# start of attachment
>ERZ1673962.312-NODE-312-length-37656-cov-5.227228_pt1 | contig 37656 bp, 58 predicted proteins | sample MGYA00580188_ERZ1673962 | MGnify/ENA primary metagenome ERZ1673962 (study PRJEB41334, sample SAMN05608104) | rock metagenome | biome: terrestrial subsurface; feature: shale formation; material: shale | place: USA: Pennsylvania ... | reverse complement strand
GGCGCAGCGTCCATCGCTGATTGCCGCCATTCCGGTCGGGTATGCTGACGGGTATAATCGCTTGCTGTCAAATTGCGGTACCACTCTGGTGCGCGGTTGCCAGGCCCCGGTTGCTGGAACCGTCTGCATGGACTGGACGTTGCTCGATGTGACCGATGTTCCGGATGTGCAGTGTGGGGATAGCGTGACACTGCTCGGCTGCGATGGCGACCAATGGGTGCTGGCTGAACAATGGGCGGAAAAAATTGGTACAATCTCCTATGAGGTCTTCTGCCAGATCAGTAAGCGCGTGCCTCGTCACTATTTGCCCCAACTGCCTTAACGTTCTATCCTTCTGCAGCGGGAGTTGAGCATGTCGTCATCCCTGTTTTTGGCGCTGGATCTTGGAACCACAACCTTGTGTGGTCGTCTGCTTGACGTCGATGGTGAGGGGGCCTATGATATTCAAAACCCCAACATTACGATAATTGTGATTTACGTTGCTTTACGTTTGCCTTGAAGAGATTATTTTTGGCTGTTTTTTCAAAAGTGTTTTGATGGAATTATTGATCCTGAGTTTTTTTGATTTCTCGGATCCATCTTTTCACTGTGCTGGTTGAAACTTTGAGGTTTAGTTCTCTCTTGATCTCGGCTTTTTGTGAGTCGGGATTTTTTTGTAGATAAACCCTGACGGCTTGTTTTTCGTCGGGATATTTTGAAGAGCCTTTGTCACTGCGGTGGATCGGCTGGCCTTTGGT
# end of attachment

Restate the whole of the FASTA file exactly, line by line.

>ERZ1673962.312-NODE-312-length-37656-cov-5.227228_pt1 | contig 37656 bp, 58 predicted proteins | sample MGYA00580188_ERZ1673962 | MGnify/ENA primary metagenome ERZ1673962 (study PRJEB41334, sample SAMN05608104) | rock metagenome | biome: terrestrial subsurface; feature: shale formation; material: shale | place: USA: Pennsylvania ... | reverse complement strand
GGCGCAGCGTCCATCGCTGATTGCCGCCATTCCGGTCGGGTATGCTGACGGGTATAATCGCTTGCTGTCAAATTGCGGTACCACTCTGGTGCGCGGTTGCCAGGCCCCGGTTGCTGGAACCGTCTGCATGGACTGGACGTTGCTCGATGTGACCGATGTTCCGGATGTGCAGTGTGGGGATAGCGTGACACTGCTCGGCTGCGATGGCGACCAATGGGTGCTGGCTGAACAATGGGCGGAAAAAATTGGTACAATCTCCTATGAGGTCTTCTGCCAGATCAGTAAGCGCGTGCCTCGTCACTATTTGCCCCAACTGCCTTAACGTTCTATCCTTCTGCAGCGGGAGTTGAGCATGTCGTCATCCCTGTTTTTGGCGCTGGATCTTGGAACCACAACCTTGTGTGGTCGTCTGCTTGACGTCGATGGTGAGGGGGCCTATGATATTCAAAACCCCAACATTACGATAATTGTGATTTACGTTGCTTTACGTTTGCCTTGAAGAGATTATTTTTGGCTGTTTTTTCAAAAGTGTTTTGATGGAATTATTGATCCTGAGTTTTTTTGATTTCTCGGATCCATCTTTTCACTGTGCTGGTTGAAACTTTGAGGTTTAGTTCTCTCTTGATCTCGGCTTTTTGTGAGTCGGGATTTTTTTGTAGATAAACCCTGACGGCTTGTTTTTCGTCGGGATATTTTGAAGAGCCTTTGTCACTGCGGTGGATCGGCTGGCCTTTGGT